Northern Ireland's education department wants to tap into European Union money for peace and reconciliation to expand nursery education in deprived areas.
Pre-school services have lagged behind the rest of the UK and expansion has been halted by successive education ministers, who have said that priority must be given to older children.
Michael Ancram, the current minister, conceded last year that almost half of four-year-olds have no state pre-school place. Only one in 10 three-year-olds is at nursery school.
In the first initiative since the 1970s, the department is consulting school providers about the criteria to be used for selecting new nursery projects. These might benefit from EU funds of Pounds 255 million over three years for Northern Ireland.
But some education and library boards are dismayed at the main criterion proposed by the Department - that a primary school should be considered for a nursery unit only if at least half the pupils are eligible for free meals.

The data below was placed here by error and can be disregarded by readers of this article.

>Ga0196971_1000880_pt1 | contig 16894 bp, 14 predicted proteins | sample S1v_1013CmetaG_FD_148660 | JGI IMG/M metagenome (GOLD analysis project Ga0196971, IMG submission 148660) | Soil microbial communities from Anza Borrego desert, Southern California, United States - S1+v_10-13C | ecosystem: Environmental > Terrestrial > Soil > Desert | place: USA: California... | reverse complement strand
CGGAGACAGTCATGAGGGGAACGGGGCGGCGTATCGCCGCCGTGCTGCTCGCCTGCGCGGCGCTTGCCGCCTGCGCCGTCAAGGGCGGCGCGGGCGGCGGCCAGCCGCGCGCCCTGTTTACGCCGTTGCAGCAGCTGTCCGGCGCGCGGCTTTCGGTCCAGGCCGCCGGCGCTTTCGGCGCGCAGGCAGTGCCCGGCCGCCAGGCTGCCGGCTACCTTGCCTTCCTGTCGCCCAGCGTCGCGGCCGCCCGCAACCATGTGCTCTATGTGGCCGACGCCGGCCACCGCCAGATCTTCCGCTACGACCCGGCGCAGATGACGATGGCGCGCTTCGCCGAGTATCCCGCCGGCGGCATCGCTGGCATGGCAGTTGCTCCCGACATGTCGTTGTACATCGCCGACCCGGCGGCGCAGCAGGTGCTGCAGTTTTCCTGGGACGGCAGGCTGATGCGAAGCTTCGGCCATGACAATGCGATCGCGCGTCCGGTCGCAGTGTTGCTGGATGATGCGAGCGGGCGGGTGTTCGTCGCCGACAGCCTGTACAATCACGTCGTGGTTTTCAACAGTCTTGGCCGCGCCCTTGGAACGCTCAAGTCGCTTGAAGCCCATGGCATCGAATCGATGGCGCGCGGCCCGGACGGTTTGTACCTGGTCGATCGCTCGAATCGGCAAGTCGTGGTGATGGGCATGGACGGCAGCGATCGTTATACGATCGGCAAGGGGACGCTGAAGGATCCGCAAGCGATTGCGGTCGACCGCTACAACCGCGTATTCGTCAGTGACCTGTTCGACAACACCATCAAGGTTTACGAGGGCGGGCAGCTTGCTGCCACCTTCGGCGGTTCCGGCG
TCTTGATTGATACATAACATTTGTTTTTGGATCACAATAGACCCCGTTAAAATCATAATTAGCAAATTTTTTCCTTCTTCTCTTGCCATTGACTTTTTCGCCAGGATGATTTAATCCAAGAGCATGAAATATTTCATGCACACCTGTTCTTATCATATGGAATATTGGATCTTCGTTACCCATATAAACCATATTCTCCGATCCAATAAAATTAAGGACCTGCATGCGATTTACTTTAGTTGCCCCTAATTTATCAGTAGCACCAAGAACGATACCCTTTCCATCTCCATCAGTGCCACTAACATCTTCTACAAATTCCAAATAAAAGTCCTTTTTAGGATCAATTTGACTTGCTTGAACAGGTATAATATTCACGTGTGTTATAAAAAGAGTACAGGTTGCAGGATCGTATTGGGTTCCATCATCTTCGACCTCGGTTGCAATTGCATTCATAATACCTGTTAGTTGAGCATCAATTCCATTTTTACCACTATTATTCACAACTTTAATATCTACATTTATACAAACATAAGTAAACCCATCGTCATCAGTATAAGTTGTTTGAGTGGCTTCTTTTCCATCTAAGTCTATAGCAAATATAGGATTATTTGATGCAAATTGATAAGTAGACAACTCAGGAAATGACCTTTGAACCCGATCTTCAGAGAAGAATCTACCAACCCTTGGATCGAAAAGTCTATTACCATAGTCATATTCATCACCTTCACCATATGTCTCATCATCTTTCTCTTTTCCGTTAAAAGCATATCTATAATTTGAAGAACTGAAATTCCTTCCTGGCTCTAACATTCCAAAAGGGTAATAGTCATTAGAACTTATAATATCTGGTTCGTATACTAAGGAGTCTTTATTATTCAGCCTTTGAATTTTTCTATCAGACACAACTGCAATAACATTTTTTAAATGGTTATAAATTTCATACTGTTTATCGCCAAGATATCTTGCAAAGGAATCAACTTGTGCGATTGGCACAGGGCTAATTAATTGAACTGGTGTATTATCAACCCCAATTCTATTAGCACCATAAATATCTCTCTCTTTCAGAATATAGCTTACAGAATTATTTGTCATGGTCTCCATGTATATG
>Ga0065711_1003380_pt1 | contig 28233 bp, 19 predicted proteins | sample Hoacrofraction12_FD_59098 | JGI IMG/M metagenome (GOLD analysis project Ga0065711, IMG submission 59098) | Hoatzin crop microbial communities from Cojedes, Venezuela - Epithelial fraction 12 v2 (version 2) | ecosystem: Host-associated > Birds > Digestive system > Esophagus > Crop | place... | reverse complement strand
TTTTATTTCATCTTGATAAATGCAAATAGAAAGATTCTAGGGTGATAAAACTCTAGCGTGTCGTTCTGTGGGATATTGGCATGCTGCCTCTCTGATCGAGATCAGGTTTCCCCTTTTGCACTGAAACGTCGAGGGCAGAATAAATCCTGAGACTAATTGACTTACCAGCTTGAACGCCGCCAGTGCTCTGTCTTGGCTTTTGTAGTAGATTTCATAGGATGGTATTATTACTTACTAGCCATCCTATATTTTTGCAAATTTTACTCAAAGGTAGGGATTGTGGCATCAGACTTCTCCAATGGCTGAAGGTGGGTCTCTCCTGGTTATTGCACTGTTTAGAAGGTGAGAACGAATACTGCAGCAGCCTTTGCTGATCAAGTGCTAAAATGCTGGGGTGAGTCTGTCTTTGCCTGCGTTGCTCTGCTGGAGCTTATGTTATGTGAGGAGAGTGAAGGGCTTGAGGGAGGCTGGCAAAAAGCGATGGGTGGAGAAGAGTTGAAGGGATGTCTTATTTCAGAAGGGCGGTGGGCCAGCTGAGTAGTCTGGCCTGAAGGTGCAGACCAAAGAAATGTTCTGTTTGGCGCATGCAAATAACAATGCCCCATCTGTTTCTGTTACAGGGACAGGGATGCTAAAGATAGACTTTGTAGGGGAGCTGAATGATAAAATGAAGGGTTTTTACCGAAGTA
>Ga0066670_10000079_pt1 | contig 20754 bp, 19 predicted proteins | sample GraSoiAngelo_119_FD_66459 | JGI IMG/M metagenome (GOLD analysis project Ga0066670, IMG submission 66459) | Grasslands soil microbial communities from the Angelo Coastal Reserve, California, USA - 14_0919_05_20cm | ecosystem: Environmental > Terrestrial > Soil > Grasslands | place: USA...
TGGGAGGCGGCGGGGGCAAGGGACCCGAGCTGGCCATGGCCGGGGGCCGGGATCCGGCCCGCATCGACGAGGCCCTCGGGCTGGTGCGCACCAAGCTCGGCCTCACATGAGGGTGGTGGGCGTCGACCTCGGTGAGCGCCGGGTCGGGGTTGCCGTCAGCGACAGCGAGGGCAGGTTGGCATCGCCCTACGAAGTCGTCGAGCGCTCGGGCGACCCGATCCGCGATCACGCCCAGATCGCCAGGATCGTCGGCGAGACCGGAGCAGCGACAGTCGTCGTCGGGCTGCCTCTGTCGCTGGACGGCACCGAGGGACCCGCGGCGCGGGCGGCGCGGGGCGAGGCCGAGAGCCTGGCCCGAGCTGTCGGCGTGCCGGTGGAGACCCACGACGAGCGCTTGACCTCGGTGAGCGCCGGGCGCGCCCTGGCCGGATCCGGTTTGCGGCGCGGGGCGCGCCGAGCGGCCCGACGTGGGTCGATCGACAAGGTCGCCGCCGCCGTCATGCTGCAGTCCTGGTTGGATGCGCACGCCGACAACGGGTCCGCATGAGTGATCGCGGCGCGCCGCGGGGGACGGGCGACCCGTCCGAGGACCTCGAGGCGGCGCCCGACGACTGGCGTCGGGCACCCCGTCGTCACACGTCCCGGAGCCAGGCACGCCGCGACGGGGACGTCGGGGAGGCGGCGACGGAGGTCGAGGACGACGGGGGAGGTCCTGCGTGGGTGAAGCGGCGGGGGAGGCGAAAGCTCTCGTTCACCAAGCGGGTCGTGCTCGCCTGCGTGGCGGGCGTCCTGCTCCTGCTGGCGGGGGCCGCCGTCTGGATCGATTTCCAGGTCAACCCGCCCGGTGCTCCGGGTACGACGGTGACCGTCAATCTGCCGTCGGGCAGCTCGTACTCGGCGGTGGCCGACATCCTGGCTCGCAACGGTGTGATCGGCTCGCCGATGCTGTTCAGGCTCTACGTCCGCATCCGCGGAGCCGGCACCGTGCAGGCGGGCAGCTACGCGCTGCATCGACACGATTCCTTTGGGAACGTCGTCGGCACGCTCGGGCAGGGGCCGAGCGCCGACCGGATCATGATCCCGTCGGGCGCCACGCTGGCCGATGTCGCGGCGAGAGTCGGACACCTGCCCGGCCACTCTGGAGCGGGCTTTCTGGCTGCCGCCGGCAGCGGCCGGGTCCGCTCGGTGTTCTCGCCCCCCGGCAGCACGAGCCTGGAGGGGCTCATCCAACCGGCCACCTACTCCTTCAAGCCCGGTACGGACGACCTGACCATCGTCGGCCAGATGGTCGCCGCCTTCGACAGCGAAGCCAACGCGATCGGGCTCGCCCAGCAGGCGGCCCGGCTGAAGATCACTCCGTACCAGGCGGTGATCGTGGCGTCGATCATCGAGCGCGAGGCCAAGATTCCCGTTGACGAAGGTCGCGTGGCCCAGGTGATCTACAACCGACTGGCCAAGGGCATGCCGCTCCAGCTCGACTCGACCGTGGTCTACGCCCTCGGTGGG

Even supporters of the proposed expansion fear that this would exclude almost every controlled (Protestant) school in Northern Ireland and that the peace and reconciliation fund could be seen as a one-sided venture to help Catholics.
They want a more careful study of how the commitment to targeting social need can be combined with community projects which bring children together. At present, there is a lot of religious integration in nursery schools, although most are in the controlled sector.
The initiative is also being seen as an effort by the department to regain ground it has lost to the social services department, which aims to introduce pre-school vouchers worth Pounds 1,100 per child next year.
It is estimated the scheme will give Northern Ireland parents a notional Pounds 3.3 million to spend, much of which could be channelled back to the education service by redeeming the vouchers. If the EU pays for buildings, and vouchers meet most of the recurrent expenditure, the cost to the department could be small.
The Government is also trying to ease the strict standards applied to nursery buildings.
A further complication is that several boards have put in bids for the EU fund, which they will not want overturned by the department.